Goji berries have been an exotic treat in our diet for a few years now, their primary fallback being the cost: usually about $20 a pound (or more!!)
The primary reasons for cultivation are:
- the nutrient profile! here is a brief summary:
- supposed success with desert cultivation. I have no references for this, but had heard rumors of a similar variety that is native to the mid-desert (about 4000 ft, I believe). I myself have seen this plant growing on the lower regions of mountains in southeastern AZ.
- goji is a prolific fruiter
- for the purposes of trade/barter, goji is a valuable crop at this time. (remember, $20 a POUND, the bulk bag I obtained was $11 a pound for 10 pounds.)
As far as I know, the live plants are unavailable anywhere (even online).
So, in a brief moment of clarity, I decided to sprout some seeds from a 10Ib bag of organic goji I had ordered from Navitas Naturals. What a surprise, because I experienced a 98% germination rate!! Germination took between 1-2 weeks, and I germinated on a vermiculite/perlite/guano/topsoil mixture. The plant is a shrub-vine (forgive my scientific-botanical expertise..), and bears fruit in the 2nd year of growth normally. Some instances of 1st year fruit are reported.
So, if anyone wants some definitely viable goji seed, I'm entirely willing to make sure you've got some. I only needed 2 or 3 berries to obtain 20+ sprouted plants. In November & December, I'll have some potted goji seedlings for sale (hopefully at the local markets.) In the mean time, if you'd like some viable berries for sprouting, shoot me a message! Lets get this amazing plant growing around here!
p.s. In the picture, the 3 week old goji seedlings are the 6 spaces on the right. (the left is a new variety of thai basil, behind that is broccoli and cauliflower. I am experimenting with increased humidity, as you can see by the upside-down cup...)
The live plants were in abundance all spring. Every Lowes in town carried them.
Mine are doing ok. Didn't take the heat very well even though it was planted along a north facing wall with some afternoon shade.
Were they true Lycium Barbarum? As I said, there is a similar variety that is native to this region.
Did yours look like that? That is amazing if the true goji was available here. (this species is normally planted in the wintertime in tropical regions)
Hi Andrew and Daniel,
I am always interested in an edible that is new to me, so I looked up the lycium Daniel mentioned and it was referred to as "wolfberry" -- There are 5 varieties of Lycium that are native to Arizona: andersonii, berlandieri, fremontii, macrodon, and pallidum - according to "Plants of Arizona". The Berlandieri is mentioned in the wiki notes on the barbarum as being similar. Supposed to bloom below 3,000 feet from March to November.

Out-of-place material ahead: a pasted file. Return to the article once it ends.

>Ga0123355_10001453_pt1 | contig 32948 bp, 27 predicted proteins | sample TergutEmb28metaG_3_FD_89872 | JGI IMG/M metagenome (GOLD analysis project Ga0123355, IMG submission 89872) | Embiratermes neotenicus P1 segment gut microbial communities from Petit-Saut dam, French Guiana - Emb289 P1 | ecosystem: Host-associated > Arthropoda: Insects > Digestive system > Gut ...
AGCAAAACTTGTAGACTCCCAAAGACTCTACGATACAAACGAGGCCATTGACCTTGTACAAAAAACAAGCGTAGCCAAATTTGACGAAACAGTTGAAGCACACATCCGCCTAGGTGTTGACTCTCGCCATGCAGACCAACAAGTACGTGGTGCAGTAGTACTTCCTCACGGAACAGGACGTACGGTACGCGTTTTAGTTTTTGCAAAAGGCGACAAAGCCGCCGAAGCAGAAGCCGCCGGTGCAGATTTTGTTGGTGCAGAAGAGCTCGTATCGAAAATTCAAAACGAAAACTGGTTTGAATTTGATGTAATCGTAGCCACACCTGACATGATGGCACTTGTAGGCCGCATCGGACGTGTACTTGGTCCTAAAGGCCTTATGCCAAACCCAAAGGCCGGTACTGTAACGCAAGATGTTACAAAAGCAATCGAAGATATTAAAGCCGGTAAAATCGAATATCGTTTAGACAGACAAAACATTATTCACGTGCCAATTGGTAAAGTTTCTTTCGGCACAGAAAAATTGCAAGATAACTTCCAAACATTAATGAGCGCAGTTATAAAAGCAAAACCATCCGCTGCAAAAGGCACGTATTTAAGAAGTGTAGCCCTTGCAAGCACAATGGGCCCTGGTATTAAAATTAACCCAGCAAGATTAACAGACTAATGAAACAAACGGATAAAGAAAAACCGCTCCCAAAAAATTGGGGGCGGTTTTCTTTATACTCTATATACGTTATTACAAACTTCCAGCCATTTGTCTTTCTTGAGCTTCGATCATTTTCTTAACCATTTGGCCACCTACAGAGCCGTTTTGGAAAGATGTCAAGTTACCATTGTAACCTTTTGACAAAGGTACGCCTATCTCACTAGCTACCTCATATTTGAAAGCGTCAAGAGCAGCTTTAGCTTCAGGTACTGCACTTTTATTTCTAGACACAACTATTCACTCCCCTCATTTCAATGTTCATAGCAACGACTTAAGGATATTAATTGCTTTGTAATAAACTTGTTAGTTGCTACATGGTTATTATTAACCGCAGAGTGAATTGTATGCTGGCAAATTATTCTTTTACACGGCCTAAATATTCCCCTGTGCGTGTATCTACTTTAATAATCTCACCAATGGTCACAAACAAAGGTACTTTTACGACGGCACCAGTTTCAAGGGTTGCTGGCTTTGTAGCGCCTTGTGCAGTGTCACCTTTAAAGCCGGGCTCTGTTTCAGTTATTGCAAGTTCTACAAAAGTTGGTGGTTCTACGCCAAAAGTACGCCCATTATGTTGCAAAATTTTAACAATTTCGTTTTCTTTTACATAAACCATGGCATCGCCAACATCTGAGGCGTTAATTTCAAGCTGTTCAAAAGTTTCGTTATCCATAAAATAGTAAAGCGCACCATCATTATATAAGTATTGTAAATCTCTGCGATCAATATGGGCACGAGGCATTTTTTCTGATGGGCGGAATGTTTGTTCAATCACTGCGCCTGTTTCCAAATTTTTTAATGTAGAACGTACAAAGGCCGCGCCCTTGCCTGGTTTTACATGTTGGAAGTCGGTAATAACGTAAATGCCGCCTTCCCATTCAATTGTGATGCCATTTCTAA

I know in my hiking travels in the past we came across what was probably one of the wolfberries and they had a tomato-type taste (because of their solano relatives imagine).
Andrew did you get any edible fruit from yours and if so did you find it worthwhile?
The plant barely survived the summer. I think I got one flower in the spring, so no fruit this year.
It's a lycium barbarum that was propagated by La Verne Nursery of Southern California -- they supply Lowes and HD with most of their tropicals (mangos, loquats, dragon fruit, guavas et al) under the Big Box store label or the "Tropical Dream" brand. Some of their stuff is also sold at Bakers and Tropica Mango.
I think with ideal planting conditions -- like not against a hot wall, shade cloth during the summer, and a decent potting mix instead of amended clay, I think the plant would do ok here. It's not like pomegranate or grapes where you can plant and forget it. I think this plant needs to be babied a little for a few years.
I guess you can also order a starter from Raintree Nursery which is a mail order source for a ton of fruit trees. http://www.raintreenursery.com/Goji_Berry_Phoenix_Tears_4_Inch_Pot_...
We have two of the native lyciums (I think they are andersonii and fremontii) on our property that were just there - we always look forward to the fruit and compete with the birds for them.When hiking, we also snack on them if we are lucky enough to run across them in fruit. Wolfberries are delicious - not too sweet and with a great flavor. Yum. They are thorny though, and picking can be delicate and slow. I tried to freeze some once to extend the season, but they didn't taste too good thawed. I've never tried drying them - I think we are best off just eating them off the bush! Farraday
I happened to be at a Home Depot in Mesa yesterday with a friend who was looking for ornamental plants and we wondered over to the exotic tree area and there was the Lycium Barbarum. Healthy looking plants (their papayas were not great looking :-) Just thought I would pass that on.